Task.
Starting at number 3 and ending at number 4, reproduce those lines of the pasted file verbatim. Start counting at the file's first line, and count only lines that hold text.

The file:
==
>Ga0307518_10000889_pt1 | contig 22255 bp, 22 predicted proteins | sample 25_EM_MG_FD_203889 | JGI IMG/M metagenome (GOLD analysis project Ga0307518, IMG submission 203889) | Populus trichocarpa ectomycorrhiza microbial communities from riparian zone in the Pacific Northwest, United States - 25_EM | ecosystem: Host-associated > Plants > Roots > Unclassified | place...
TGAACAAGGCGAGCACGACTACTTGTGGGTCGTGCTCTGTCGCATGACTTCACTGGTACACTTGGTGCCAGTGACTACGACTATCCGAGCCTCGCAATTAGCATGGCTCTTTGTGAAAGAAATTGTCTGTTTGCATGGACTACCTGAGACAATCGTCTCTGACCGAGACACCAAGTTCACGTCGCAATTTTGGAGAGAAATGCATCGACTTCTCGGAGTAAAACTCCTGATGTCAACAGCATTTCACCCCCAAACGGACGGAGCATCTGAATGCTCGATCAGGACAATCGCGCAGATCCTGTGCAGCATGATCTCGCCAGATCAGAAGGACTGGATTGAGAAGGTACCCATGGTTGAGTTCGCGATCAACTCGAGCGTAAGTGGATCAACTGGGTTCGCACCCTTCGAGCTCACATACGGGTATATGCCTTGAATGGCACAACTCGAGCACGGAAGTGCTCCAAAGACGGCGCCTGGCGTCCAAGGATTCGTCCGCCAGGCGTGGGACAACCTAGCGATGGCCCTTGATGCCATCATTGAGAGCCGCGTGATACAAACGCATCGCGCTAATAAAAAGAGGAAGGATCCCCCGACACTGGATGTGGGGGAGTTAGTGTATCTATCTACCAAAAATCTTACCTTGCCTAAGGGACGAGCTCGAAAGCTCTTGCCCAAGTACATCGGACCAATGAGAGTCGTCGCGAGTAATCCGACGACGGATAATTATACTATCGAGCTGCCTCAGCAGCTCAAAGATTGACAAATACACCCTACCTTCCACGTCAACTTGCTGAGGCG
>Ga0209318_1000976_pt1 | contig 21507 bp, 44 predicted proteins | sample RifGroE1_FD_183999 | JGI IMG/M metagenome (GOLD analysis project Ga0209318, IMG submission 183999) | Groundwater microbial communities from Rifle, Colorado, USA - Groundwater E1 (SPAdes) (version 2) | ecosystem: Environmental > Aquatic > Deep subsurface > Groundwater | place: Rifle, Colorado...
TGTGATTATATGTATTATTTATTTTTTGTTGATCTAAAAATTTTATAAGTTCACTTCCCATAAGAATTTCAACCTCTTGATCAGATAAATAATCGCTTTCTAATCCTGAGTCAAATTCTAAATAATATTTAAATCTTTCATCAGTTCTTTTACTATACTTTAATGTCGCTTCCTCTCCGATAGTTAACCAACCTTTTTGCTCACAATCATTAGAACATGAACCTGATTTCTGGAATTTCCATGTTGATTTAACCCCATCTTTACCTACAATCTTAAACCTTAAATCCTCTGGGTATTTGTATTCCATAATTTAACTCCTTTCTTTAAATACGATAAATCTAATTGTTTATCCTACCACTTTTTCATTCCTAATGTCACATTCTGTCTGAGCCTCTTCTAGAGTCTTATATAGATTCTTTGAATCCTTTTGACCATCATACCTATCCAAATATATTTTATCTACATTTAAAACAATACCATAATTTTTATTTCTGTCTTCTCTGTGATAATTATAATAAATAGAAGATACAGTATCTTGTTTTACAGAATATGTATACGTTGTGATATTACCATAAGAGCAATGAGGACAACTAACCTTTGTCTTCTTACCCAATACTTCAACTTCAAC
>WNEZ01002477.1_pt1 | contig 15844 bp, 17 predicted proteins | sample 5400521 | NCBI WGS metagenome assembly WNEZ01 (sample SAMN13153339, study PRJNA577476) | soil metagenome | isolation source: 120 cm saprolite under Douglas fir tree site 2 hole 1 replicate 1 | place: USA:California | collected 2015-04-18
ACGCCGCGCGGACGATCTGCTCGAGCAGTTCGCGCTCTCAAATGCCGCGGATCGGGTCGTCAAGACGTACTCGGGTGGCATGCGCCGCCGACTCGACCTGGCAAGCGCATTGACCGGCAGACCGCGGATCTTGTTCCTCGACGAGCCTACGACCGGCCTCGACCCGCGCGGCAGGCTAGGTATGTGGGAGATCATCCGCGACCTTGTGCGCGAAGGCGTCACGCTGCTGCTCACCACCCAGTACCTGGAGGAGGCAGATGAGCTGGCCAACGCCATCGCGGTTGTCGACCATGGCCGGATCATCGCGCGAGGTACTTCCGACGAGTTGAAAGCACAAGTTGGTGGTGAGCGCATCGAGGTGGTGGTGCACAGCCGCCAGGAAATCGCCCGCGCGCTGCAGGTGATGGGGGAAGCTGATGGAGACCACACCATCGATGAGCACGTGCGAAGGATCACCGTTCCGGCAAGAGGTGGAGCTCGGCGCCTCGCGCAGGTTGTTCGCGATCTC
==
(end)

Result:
>Ga0209318_1000976_pt1 | contig 21507 bp, 44 predicted proteins | sample RifGroE1_FD_183999 | JGI IMG/M metagenome (GOLD analysis project Ga0209318, IMG submission 183999) | Groundwater microbial communities from Rifle, Colorado, USA - Groundwater E1 (SPAdes) (version 2) | ecosystem: Environmental > Aquatic > Deep subsurface > Groundwater | place: Rifle, Colorado...
TGTGATTATATGTATTATTTATTTTTTGTTGATCTAAAAATTTTATAAGTTCACTTCCCATAAGAATTTCAACCTCTTGATCAGATAAATAATCGCTTTCTAATCCTGAGTCAAATTCTAAATAATATTTAAATCTTTCATCAGTTCTTTTACTATACTTTAATGTCGCTTCCTCTCCGATAGTTAACCAACCTTTTTGCTCACAATCATTAGAACATGAACCTGATTTCTGGAATTTCCATGTTGATTTAACCCCATCTTTACCTACAATCTTAAACCTTAAATCCTCTGGGTATTTGTATTCCATAATTTAACTCCTTTCTTTAAATACGATAAATCTAATTGTTTATCCTACCACTTTTTCATTCCTAATGTCACATTCTGTCTGAGCCTCTTCTAGAGTCTTATATAGATTCTTTGAATCCTTTTGACCATCATACCTATCCAAATATATTTTATCTACATTTAAAACAATACCATAATTTTTATTTCTGTCTTCTCTGTGATAATTATAATAAATAGAAGATACAGTATCTTGTTTTACAGAATATGTATACGTTGTGATATTACCATAAGAGCAATGAGGACAACTAACCTTTGTCTTCTTACCCAATACTTCAACTTCAAC